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What should the UK's climate targets be in the post-Paris Agreement era?

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G01, Central House

14 Upper Woburn Place

London

WC1H

United Kingdom

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The United Kingdom was the first country to sign binding emissions reduction targets into law in 2008, and has been a strong proponent of global action on climate change for the last decade.

However, despite being an early pioneer in developing the legislative framework for deep cuts to greenhouse gas emissions, the UK has faced a number of challenges in implementing its energy and climate vision.

The Paris Agreement, ratified in 2016, is the long hoped-for global deal on emissions mitigation, and sets out the international framework for deep decarbonisation of the global energy system by the end of the century. Wealthy industrialised countries are expected to contribute more to this effort under the principle of "Common but Differentiated Responsibilities".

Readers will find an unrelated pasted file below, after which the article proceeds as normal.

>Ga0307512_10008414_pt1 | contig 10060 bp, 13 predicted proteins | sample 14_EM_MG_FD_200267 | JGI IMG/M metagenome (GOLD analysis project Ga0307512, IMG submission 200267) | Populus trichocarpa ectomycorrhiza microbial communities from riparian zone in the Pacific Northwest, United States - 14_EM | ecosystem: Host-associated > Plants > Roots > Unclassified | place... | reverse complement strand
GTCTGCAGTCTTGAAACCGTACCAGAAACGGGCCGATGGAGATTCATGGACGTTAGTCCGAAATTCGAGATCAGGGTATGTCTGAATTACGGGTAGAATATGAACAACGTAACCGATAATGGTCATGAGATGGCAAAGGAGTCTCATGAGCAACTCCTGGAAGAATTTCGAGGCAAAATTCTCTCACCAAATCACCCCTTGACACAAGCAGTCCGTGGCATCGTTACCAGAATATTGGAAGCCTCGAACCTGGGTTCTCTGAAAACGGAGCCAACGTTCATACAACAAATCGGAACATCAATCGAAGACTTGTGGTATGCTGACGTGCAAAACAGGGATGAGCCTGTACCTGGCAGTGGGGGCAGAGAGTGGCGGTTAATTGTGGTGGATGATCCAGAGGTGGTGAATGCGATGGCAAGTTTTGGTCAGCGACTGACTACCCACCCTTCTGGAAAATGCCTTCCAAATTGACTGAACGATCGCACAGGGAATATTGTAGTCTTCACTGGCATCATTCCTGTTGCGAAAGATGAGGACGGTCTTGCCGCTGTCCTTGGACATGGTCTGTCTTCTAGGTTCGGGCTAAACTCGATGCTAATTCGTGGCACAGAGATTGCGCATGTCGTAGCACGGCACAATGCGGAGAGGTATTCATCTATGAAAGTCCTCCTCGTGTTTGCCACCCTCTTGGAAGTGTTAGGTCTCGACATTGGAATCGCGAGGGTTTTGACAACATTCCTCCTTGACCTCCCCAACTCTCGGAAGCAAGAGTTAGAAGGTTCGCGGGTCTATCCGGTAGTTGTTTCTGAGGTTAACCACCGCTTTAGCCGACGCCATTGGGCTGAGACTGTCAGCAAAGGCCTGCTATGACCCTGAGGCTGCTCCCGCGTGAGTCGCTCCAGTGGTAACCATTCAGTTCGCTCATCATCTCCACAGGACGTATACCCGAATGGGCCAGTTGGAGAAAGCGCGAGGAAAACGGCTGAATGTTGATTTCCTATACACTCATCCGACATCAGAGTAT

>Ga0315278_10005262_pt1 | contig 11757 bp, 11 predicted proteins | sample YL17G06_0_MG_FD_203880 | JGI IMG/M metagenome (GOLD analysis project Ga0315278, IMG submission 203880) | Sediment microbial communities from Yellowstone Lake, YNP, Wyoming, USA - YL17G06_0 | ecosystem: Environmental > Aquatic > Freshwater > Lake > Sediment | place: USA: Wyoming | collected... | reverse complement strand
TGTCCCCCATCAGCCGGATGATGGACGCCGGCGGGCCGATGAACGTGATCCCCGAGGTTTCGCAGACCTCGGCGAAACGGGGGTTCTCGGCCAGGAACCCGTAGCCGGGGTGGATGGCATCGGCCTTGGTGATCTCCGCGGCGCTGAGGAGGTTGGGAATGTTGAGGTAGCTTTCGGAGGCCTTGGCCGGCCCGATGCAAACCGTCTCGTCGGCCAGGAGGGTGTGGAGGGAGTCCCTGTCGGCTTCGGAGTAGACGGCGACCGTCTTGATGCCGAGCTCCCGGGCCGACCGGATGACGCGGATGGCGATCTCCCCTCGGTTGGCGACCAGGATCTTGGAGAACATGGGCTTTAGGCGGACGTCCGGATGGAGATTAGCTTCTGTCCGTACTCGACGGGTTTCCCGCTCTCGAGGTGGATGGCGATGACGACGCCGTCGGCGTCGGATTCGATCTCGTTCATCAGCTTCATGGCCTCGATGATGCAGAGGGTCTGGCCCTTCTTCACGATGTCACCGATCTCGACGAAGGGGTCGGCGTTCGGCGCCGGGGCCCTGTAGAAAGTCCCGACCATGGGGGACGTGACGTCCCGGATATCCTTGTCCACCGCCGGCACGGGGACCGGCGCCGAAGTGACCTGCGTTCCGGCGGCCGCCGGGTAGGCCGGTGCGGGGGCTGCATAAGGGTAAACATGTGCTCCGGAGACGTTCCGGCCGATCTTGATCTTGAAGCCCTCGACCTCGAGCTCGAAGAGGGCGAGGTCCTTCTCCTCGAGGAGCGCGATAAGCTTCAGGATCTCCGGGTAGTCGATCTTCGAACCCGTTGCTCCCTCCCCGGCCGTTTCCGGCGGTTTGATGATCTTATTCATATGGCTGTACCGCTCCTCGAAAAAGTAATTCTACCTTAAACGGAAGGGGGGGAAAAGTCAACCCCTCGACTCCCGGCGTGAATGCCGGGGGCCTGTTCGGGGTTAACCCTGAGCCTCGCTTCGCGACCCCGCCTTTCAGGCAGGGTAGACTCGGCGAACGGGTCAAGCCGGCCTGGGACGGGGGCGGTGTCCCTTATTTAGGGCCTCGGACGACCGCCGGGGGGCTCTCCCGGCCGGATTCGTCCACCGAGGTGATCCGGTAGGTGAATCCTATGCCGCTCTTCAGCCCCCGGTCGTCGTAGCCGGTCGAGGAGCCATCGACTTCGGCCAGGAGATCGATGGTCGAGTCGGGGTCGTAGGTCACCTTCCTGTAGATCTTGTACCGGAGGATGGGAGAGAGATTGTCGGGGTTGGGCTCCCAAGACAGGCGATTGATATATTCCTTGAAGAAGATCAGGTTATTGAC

At a time when the UK is seeking a new relationship with its international partners and the rest of the world at large, we ask the question: what should the UK's climate targets be in the post-Paris Agreement era?

Building on research published in Nature Energy, the authors will highlight the scale of the challenge, and give their insights into the some of the complex political, social, technological and economic issues that this question poses.

This free public event hosted by the UCL Energy Institute and wholeSEM will be held in Central House room G01 with a post event drinks reception - registration is required as spaces are limited.

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G01, Central House

14 Upper Woburn Place

London

WC1H

United Kingdom

View Map

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